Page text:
• Kiran kumar.P, N.V. Raghavendra and B.K.Sridhara, Comparative analysis of infrared and thermal cured polymer composite laminates. Proceedings of International conference Advanced composites in construction (ACIC)-2009, University of Edinburgh, Scotland.

  • Kiran kumar.P N.V.Raghavendra, B.K.Sridhara, An Innovative Method for Rapid Curing of Glass Fiber Reinforced Epoxy Polymer Composites by the Application of Infrared Radiation. Proceedings of International conference TEAM TECH 2009, Bangalore.

  • Kiran kumar.P, N.V. Raghavendra and B.K.Sridhara, Heat Transfer Models for Thermal & Infrared Processing of Polymer Composites Proceedings of International conference conducted by Indian Society of Theoretical and Applied Mechanics, IIT Kargpur 2007.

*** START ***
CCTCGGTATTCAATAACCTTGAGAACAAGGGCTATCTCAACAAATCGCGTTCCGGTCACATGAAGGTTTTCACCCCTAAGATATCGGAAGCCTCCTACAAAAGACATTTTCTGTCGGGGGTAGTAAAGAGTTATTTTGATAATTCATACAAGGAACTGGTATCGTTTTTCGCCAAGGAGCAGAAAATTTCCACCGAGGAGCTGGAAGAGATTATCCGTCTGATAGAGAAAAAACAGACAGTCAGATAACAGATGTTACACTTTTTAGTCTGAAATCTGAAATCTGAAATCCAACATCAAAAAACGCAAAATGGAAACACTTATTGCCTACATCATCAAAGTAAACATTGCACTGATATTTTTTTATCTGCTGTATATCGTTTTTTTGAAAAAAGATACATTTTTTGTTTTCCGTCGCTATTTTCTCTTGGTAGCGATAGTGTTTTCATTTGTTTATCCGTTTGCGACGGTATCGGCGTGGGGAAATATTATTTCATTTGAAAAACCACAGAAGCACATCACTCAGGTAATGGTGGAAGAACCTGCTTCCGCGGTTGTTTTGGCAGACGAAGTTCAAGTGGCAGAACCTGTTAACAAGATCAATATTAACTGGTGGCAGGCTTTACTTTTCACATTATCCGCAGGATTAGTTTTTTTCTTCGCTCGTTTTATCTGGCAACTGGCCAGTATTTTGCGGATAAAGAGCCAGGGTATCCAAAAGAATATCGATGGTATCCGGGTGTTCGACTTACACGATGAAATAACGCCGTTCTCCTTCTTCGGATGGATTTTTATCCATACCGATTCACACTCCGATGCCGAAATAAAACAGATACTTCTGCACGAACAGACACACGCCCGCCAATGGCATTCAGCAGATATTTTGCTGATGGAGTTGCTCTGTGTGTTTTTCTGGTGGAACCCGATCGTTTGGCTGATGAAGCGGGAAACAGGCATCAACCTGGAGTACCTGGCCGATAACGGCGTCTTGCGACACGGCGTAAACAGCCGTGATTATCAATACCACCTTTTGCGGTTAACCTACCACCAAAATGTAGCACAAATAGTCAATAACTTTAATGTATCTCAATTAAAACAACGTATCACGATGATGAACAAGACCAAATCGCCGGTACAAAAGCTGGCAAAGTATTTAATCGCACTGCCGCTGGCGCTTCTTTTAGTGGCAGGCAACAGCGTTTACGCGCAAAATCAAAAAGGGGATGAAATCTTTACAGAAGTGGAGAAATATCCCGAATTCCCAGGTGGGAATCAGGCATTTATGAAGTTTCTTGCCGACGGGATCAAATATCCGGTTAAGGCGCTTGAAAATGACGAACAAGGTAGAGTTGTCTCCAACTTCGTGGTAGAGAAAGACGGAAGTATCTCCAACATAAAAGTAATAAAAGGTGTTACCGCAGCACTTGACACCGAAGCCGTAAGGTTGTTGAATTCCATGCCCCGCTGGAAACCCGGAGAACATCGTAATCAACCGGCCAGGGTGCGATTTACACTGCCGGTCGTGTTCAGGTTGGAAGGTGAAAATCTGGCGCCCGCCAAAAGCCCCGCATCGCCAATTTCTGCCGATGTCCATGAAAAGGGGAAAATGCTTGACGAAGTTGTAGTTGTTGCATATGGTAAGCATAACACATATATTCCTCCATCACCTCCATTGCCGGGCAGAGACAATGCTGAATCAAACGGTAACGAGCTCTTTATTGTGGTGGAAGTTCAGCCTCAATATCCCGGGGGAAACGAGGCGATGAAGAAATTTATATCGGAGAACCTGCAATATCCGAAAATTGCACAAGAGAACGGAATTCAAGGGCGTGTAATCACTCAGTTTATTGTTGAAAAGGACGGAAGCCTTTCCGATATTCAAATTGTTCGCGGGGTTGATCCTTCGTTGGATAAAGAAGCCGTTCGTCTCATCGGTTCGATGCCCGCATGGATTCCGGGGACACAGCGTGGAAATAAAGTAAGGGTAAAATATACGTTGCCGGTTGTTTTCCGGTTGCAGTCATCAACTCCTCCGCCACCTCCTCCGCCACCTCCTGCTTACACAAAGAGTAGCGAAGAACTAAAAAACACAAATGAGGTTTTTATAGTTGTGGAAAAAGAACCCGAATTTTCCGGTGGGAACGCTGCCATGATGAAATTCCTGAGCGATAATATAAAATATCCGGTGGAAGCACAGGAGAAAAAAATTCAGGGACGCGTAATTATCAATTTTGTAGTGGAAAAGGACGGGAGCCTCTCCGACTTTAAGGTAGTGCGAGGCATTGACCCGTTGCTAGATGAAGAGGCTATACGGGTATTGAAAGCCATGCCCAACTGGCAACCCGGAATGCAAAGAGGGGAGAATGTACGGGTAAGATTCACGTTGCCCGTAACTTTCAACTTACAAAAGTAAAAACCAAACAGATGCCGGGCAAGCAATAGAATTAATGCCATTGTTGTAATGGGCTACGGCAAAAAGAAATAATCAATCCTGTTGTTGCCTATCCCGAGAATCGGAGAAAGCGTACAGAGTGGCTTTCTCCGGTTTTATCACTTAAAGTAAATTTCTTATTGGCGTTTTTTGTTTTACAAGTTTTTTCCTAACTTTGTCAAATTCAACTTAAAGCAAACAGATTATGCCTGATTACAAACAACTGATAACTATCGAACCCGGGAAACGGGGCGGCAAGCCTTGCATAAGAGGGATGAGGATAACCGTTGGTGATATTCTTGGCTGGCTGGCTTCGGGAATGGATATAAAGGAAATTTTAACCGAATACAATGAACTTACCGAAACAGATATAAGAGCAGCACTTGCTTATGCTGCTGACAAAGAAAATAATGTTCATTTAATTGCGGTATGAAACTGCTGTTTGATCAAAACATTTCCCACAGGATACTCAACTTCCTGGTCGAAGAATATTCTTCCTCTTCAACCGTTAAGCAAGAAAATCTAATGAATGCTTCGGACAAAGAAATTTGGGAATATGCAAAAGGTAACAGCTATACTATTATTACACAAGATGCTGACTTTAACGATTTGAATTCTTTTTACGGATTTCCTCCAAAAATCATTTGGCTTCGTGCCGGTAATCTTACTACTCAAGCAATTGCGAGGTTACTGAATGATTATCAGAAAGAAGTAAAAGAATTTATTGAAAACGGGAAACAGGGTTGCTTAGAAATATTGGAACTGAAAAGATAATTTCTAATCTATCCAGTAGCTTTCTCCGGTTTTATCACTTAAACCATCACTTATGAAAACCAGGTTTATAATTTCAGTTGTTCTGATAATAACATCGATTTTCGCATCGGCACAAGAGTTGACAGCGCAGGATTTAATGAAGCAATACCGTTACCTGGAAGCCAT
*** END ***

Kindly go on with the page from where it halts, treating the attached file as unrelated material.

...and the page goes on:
• F.M. Schmidt, Y. Le Maoult and S Monteix Modelling of infrared heating of thermoplastic sheet used in thermoforming process Journal of Material processing technology (2003).

  • Stacey Paul Stephen and William Stephen, An apparatus for curing of composite laminates, World patent No. WO 2004/ 056546 AL, published july8, 2004.

  • Text book of Mechanics of Composite Material and Structures by Prof. MadhujitMukhopadhyay.